Why Care?

Over the past decade, EU and national policy-makers alike have paid more attention to childhood poverty and children’s rights. Whether this has led to better policies, and whether these policies have in turn resulted in less childhood poverty and more human dignity, remains debatable. A better understanding of both child poverty and children’s rights could help. This book introduces several approaches in the field of child poverty and children’s rights studies, and identifies intersections between different theoretical approaches from both domains. It is a fruitful exercise for the academic disciplines involved, for policy-makers and for anyone taking an interest in these challenging subjects.
Author(s):
Wouter Vandenhole, Jan Vranken, Katrien De Boyser
book | published | 1st edition
June 2010 | xii + 198 pp.

Paperback
€39.-


ISBN 9789400000254

Details

Over the past decade, EU and national policy-makers alike have paid more attention to childhood poverty and children’s rights. Whether this has led to better policies, and whether these policies have in turn resulted in less childhood poverty and more human dignity, remains debatable. A better understanding of both child poverty and children’s rights could help.
This book introduces several approaches in the field of child poverty and children’s rights studies, and identifies intersections between different theoretical approaches from both domains. This is a fruitful exercise for the academic disciplines involved, for policy-makers and for anyone taking an interest in these challenging subjects.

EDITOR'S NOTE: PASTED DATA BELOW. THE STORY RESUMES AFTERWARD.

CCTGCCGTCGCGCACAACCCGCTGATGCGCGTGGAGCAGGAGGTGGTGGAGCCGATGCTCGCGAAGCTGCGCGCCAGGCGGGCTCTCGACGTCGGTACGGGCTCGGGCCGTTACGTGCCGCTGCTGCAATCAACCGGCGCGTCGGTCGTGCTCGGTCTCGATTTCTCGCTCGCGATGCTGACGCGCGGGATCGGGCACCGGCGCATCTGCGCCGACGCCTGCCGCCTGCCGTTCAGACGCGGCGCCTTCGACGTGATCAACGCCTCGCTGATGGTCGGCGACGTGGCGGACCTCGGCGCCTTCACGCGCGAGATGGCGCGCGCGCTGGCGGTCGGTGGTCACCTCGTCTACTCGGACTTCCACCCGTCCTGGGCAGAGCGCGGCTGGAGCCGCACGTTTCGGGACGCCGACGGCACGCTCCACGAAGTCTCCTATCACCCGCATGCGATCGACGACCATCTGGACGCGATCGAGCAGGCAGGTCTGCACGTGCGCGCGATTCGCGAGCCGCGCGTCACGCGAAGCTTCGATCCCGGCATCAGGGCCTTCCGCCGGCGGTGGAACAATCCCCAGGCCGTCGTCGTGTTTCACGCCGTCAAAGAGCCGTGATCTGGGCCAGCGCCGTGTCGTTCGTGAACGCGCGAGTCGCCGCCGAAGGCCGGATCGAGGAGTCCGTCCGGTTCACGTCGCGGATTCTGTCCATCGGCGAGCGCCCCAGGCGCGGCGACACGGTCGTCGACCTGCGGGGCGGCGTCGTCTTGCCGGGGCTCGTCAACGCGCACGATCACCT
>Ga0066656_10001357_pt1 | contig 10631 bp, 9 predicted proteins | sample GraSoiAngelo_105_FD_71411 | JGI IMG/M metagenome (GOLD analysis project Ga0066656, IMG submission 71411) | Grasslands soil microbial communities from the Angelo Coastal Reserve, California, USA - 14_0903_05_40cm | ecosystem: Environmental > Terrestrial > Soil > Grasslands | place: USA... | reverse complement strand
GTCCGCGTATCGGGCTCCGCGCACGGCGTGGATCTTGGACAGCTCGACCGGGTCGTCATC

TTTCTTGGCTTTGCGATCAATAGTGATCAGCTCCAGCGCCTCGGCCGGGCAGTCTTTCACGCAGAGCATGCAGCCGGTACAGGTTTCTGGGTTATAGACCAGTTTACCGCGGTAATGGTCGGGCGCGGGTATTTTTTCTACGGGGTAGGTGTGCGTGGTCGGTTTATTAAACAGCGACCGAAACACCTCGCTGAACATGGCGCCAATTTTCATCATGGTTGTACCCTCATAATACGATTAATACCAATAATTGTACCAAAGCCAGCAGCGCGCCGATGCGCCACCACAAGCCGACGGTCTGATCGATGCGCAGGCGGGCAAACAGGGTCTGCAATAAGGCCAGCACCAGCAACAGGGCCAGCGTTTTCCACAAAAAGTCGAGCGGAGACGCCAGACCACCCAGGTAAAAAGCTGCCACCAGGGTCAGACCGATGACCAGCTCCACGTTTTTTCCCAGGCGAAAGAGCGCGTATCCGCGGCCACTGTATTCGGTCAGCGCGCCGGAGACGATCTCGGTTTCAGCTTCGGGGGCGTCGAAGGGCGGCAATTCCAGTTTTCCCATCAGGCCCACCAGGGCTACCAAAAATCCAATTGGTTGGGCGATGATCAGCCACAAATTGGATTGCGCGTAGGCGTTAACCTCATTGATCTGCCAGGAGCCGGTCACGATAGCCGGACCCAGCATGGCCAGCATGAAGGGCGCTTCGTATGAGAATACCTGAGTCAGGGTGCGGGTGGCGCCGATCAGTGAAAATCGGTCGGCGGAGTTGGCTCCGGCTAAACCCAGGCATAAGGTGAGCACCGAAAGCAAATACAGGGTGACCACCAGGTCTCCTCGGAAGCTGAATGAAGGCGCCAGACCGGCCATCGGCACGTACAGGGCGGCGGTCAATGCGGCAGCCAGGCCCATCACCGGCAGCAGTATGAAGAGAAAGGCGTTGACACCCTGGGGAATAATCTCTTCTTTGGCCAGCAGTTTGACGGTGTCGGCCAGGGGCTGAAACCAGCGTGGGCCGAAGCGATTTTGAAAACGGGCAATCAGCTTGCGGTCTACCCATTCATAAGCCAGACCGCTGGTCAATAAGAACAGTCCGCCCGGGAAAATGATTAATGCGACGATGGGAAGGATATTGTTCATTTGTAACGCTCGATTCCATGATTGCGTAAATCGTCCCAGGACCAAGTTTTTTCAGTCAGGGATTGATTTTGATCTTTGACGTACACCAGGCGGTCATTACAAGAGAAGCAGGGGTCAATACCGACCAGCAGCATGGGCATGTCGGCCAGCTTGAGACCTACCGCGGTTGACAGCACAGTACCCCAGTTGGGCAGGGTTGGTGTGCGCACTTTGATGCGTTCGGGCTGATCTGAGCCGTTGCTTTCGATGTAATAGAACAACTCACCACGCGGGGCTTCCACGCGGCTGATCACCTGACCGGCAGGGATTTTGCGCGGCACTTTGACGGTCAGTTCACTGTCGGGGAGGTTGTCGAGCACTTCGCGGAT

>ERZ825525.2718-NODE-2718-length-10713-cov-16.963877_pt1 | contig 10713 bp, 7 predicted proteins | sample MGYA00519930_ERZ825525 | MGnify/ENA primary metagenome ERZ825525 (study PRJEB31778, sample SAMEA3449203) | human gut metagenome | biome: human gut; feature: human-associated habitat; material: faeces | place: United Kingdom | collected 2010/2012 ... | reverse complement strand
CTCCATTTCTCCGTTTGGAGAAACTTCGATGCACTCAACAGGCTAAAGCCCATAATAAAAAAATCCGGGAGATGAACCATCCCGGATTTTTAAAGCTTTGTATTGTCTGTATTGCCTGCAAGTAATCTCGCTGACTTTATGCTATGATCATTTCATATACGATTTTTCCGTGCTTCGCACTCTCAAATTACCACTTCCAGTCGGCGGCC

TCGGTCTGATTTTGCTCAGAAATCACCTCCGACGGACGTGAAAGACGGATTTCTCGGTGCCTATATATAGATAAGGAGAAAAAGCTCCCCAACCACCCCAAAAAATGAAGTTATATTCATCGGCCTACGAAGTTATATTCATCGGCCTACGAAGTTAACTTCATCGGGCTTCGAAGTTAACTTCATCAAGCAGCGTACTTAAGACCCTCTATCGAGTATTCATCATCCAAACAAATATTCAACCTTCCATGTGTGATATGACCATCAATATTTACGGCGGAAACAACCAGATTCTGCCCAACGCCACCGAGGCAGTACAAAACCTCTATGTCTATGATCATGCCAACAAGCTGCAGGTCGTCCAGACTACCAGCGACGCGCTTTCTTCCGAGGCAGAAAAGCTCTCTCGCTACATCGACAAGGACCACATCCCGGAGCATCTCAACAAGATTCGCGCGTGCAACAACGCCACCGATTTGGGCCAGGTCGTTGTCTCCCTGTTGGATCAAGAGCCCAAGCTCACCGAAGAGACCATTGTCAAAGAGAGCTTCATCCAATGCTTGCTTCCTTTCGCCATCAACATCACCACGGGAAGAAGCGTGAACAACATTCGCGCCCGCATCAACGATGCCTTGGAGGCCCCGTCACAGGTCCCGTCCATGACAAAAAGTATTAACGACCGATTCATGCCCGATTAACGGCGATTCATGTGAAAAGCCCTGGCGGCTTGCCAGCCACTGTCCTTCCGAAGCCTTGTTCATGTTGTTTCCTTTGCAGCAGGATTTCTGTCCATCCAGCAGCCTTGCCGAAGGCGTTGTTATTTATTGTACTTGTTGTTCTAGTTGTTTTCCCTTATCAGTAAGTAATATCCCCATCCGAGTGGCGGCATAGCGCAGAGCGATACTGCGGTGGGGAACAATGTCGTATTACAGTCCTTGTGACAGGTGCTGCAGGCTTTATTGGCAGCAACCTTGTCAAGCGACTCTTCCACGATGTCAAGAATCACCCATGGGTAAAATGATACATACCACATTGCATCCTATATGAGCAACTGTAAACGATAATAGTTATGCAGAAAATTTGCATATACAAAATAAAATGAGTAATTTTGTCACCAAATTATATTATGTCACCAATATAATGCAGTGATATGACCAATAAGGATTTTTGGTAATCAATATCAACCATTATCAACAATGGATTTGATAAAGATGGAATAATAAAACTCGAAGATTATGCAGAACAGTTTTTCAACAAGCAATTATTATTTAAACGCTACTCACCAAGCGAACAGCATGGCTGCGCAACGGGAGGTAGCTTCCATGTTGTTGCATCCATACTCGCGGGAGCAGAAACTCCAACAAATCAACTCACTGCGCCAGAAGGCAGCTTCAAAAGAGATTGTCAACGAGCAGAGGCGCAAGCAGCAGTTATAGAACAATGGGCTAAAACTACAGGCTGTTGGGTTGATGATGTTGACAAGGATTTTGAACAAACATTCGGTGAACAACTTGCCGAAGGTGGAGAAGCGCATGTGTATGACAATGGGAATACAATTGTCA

Children’s rights may provide some common ground for the different perspectives on the causes of poverty. They also introduce specific process requirements, in particular the participation of the poor. At the same time, children’s rights may gain from an encounter with child poverty studies, not least in grasping the complexity of child poverty and in making a realistic assessment of their own potential for addressing child poverty.
This book is a collaborative project of Centrum OASeS and the UNICEF Chair in Children’s Rights, both located at the University of Antwerp. The UNICEF Chair in Children’s Rights is a joint initiative of UNICEF Belgium and the University of Antwerp, Faculty of Law. The Chair was established in 2007. It acts as a knowledge broker of children’s rights within the academic community and between the academic community and policy and practice, through teaching, research and service to the community. More information: www.ua.ac.be/childrensrights.
The more prominent research topics of the Centrum OASeS, Centre on Inequality, Poverty, Social Exclusion and the City include poverty and other forms of social exclusion, ethnic minorities, urban policy, social economy and supported employment, and social networks. Its projects reach from the very local to the European level (with participation in several Framework Programmes). More information: www.oases.be.

Chapters

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